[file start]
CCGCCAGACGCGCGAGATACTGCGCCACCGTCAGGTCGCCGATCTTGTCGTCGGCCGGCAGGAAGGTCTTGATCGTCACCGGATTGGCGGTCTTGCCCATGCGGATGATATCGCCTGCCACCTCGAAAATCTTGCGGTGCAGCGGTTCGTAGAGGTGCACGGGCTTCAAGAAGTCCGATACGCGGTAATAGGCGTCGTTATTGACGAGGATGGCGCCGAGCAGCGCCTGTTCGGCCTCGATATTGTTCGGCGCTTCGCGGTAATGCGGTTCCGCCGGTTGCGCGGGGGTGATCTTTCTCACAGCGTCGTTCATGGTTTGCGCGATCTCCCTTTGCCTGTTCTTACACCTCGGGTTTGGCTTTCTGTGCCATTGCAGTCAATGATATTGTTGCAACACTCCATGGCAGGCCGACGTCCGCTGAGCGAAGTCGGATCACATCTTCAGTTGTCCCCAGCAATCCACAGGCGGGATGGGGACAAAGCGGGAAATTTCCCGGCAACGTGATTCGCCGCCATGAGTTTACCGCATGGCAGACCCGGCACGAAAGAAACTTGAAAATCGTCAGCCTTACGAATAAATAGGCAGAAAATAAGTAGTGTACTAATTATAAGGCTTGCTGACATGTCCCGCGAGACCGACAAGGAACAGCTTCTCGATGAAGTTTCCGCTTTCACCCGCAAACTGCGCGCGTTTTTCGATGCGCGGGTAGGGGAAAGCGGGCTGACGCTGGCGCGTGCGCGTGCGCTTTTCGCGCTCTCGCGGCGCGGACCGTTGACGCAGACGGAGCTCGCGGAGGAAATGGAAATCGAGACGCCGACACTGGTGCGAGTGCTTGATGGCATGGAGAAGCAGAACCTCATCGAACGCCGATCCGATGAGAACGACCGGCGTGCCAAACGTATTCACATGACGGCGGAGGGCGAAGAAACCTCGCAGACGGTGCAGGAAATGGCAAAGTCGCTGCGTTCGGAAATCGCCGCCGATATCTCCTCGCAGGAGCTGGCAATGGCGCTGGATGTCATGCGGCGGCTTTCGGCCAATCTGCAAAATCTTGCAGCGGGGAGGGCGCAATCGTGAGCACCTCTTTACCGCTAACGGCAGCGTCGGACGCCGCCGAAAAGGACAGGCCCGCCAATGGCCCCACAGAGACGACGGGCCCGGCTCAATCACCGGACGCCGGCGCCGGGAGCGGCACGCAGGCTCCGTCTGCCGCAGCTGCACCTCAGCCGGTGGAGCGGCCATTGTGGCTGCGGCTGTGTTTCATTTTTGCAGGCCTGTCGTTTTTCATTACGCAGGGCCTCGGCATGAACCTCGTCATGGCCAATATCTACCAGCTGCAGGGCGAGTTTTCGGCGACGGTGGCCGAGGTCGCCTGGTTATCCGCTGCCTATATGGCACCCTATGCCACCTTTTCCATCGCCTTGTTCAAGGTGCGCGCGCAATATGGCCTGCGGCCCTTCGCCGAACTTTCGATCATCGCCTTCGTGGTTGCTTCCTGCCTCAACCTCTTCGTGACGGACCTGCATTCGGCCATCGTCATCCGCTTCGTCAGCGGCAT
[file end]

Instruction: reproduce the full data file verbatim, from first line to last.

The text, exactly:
CCGCCAGACGCGCGAGATACTGCGCCACCGTCAGGTCGCCGATCTTGTCGTCGGCCGGCAGGAAGGTCTTGATCGTCACCGGATTGGCGGTCTTGCCCATGCGGATGATATCGCCTGCCACCTCGAAAATCTTGCGGTGCAGCGGTTCGTAGAGGTGCACGGGCTTCAAGAAGTCCGATACGCGGTAATAGGCGTCGTTATTGACGAGGATGGCGCCGAGCAGCGCCTGTTCGGCCTCGATATTGTTCGGCGCTTCGCGGTAATGCGGTTCCGCCGGTTGCGCGGGGGTGATCTTTCTCACAGCGTCGTTCATGGTTTGCGCGATCTCCCTTTGCCTGTTCTTACACCTCGGGTTTGGCTTTCTGTGCCATTGCAGTCAATGATATTGTTGCAACACTCCATGGCAGGCCGACGTCCGCTGAGCGAAGTCGGATCACATCTTCAGTTGTCCCCAGCAATCCACAGGCGGGATGGGGACAAAGCGGGAAATTTCCCGGCAACGTGATTCGCCGCCATGAGTTTACCGCATGGCAGACCCGGCACGAAAGAAACTTGAAAATCGTCAGCCTTACGAATAAATAGGCAGAAAATAAGTAGTGTACTAATTATAAGGCTTGCTGACATGTCCCGCGAGACCGACAAGGAACAGCTTCTCGATGAAGTTTCCGCTTTCACCCGCAAACTGCGCGCGTTTTTCGATGCGCGGGTAGGGGAAAGCGGGCTGACGCTGGCGCGTGCGCGTGCGCTTTTCGCGCTCTCGCGGCGCGGACCGTTGACGCAGACGGAGCTCGCGGAGGAAATGGAAATCGAGACGCCGACACTGGTGCGAGTGCTTGATGGCATGGAGAAGCAGAACCTCATCGAACGCCGATCCGATGAGAACGACCGGCGTGCCAAACGTATTCACATGACGGCGGAGGGCGAAGAAACCTCGCAGACGGTGCAGGAAATGGCAAAGTCGCTGCGTTCGGAAATCGCCGCCGATATCTCCTCGCAGGAGCTGGCAATGGCGCTGGATGTCATGCGGCGGCTTTCGGCCAATCTGCAAAATCTTGCAGCGGGGAGGGCGCAATCGTGAGCACCTCTTTACCGCTAACGGCAGCGTCGGACGCCGCCGAAAAGGACAGGCCCGCCAATGGCCCCACAGAGACGACGGGCCCGGCTCAATCACCGGACGCCGGCGCCGGGAGCGGCACGCAGGCTCCGTCTGCCGCAGCTGCACCTCAGCCGGTGGAGCGGCCATTGTGGCTGCGGCTGTGTTTCATTTTTGCAGGCCTGTCGTTTTTCATTACGCAGGGCCTCGGCATGAACCTCGTCATGGCCAATATCTACCAGCTGCAGGGCGAGTTTTCGGCGACGGTGGCCGAGGTCGCCTGGTTATCCGCTGCCTATATGGCACCCTATGCCACCTTTTCCATCGCCTTGTTCAAGGTGCGCGCGCAATATGGCCTGCGGCCCTTCGCCGAACTTTCGATCATCGCCTTCGTGGTTGCTTCCTGCCTCAACCTCTTCGTGACGGACCTGCATTCGGCCATCGTCATCCGCTTCGTCAGCGGCAT